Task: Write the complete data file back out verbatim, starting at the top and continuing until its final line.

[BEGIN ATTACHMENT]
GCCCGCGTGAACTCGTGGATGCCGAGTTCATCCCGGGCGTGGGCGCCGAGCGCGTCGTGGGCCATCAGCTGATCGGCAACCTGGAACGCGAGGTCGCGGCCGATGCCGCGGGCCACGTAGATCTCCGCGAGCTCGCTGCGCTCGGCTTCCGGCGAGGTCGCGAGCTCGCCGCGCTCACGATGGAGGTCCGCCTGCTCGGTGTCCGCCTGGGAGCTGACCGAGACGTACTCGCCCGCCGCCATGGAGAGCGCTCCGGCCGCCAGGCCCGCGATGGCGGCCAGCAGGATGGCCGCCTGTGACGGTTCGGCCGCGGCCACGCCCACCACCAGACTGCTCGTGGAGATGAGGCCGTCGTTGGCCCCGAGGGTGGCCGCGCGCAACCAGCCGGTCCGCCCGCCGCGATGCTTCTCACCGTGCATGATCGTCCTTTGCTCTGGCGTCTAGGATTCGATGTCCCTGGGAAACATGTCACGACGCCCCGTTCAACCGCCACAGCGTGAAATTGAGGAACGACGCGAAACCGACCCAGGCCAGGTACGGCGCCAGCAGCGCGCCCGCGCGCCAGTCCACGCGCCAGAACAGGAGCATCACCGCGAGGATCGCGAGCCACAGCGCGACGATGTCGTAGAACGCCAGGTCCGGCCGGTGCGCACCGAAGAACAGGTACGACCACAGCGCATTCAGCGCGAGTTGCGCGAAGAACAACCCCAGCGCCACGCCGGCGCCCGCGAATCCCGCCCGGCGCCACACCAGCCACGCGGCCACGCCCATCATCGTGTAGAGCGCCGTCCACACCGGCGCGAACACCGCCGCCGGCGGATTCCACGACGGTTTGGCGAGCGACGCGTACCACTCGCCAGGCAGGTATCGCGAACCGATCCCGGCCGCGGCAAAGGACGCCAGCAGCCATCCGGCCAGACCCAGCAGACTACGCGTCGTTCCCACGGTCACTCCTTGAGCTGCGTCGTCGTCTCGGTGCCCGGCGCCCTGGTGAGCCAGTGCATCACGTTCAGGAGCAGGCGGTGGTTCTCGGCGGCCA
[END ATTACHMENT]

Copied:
GCCCGCGTGAACTCGTGGATGCCGAGTTCATCCCGGGCGTGGGCGCCGAGCGCGTCGTGGGCCATCAGCTGATCGGCAACCTGGAACGCGAGGTCGCGGCCGATGCCGCGGGCCACGTAGATCTCCGCGAGCTCGCTGCGCTCGGCTTCCGGCGAGGTCGCGAGCTCGCCGCGCTCACGATGGAGGTCCGCCTGCTCGGTGTCCGCCTGGGAGCTGACCGAGACGTACTCGCCCGCCGCCATGGAGAGCGCTCCGGCCGCCAGGCCCGCGATGGCGGCCAGCAGGATGGCCGCCTGTGACGGTTCGGCCGCGGCCACGCCCACCACCAGACTGCTCGTGGAGATGAGGCCGTCGTTGGCCCCGAGGGTGGCCGCGCGCAACCAGCCGGTCCGCCCGCCGCGATGCTTCTCACCGTGCATGATCGTCCTTTGCTCTGGCGTCTAGGATTCGATGTCCCTGGGAAACATGTCACGACGCCCCGTTCAACCGCCACAGCGTGAAATTGAGGAACGACGCGAAACCGACCCAGGCCAGGTACGGCGCCAGCAGCGCGCCCGCGCGCCAGTCCACGCGCCAGAACAGGAGCATCACCGCGAGGATCGCGAGCCACAGCGCGACGATGTCGTAGAACGCCAGGTCCGGCCGGTGCGCACCGAAGAACAGGTACGACCACAGCGCATTCAGCGCGAGTTGCGCGAAGAACAACCCCAGCGCCACGCCGGCGCCCGCGAATCCCGCCCGGCGCCACACCAGCCACGCGGCCACGCCCATCATCGTGTAGAGCGCCGTCCACACCGGCGCGAACACCGCCGCCGGCGGATTCCACGACGGTTTGGCGAGCGACGCGTACCACTCGCCAGGCAGGTATCGCGAACCGATCCCGGCCGCGGCAAAGGACGCCAGCAGCCATCCGGCCAGACCCAGCAGACTACGCGTCGTTCCCACGGTCACTCCTTGAGCTGCGTCGTCGTCTCGGTGCCCGGCGCCCTGGTGAGCCAGTGCATCACGTTCAGGAGCAGGCGGTGGTTCTCGGCGGCCA